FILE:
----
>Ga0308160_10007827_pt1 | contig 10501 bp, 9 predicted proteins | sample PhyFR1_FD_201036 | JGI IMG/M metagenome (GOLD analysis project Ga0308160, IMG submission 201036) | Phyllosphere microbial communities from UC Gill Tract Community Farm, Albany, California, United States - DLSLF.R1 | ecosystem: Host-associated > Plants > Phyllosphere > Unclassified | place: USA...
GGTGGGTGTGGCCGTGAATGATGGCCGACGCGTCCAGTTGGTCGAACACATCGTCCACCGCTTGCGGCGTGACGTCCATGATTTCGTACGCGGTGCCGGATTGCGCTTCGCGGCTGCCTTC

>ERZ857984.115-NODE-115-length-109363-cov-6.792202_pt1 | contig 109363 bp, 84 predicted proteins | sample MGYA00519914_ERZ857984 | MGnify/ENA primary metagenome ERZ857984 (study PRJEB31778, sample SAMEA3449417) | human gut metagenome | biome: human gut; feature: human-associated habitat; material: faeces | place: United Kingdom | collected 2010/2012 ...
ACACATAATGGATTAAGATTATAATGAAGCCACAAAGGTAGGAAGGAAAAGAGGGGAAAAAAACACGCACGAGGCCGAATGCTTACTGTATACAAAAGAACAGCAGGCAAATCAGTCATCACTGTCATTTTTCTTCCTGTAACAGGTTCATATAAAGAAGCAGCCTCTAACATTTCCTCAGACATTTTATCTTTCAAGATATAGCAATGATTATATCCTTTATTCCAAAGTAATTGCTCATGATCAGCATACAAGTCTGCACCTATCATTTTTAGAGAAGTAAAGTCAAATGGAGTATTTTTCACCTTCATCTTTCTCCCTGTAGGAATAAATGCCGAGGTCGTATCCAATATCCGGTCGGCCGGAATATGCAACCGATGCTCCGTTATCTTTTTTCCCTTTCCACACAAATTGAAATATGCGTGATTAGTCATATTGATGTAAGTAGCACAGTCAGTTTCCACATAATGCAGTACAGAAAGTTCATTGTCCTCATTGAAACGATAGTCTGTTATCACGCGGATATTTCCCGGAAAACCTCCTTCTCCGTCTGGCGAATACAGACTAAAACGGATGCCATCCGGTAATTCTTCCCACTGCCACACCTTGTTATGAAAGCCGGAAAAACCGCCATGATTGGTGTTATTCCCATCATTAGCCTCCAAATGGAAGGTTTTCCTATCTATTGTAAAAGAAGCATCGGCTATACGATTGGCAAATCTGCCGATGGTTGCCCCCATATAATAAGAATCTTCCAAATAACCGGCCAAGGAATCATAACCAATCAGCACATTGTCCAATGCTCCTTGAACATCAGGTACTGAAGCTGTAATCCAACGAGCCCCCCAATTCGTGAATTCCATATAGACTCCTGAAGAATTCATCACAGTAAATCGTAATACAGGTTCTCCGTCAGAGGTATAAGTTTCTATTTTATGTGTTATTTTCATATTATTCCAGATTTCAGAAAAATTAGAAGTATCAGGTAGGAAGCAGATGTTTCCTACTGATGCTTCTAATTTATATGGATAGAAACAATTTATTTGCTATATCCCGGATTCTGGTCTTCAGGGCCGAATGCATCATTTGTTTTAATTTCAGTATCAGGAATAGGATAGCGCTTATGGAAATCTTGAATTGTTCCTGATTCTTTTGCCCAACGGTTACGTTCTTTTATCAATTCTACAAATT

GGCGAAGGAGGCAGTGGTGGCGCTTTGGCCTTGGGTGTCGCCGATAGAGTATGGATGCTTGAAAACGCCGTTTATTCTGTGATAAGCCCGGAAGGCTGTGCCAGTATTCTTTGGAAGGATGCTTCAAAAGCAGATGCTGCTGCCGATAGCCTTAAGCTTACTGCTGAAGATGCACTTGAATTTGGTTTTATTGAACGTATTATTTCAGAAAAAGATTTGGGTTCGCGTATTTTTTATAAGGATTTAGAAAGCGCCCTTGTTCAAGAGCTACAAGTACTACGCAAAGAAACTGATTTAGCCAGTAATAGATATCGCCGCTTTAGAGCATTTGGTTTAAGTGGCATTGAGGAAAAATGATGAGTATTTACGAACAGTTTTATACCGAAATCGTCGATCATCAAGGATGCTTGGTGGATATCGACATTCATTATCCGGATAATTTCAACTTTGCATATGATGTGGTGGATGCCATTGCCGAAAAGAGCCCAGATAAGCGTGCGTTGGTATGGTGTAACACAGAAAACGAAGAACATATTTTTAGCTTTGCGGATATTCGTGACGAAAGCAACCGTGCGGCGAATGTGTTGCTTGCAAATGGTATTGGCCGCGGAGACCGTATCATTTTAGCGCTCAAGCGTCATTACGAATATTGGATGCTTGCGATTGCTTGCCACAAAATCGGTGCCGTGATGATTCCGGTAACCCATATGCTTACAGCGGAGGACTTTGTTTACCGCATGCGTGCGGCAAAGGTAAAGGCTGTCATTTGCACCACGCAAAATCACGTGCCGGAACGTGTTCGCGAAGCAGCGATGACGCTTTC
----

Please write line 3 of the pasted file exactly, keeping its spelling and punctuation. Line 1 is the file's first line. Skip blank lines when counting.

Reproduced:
>ERZ857984.115-NODE-115-length-109363-cov-6.792202_pt1 | contig 109363 bp, 84 predicted proteins | sample MGYA00519914_ERZ857984 | MGnify/ENA primary metagenome ERZ857984 (study PRJEB31778, sample SAMEA3449417) | human gut metagenome | biome: human gut; feature: human-associated habitat; material: faeces | place: United Kingdom | collected 2010/2012 ...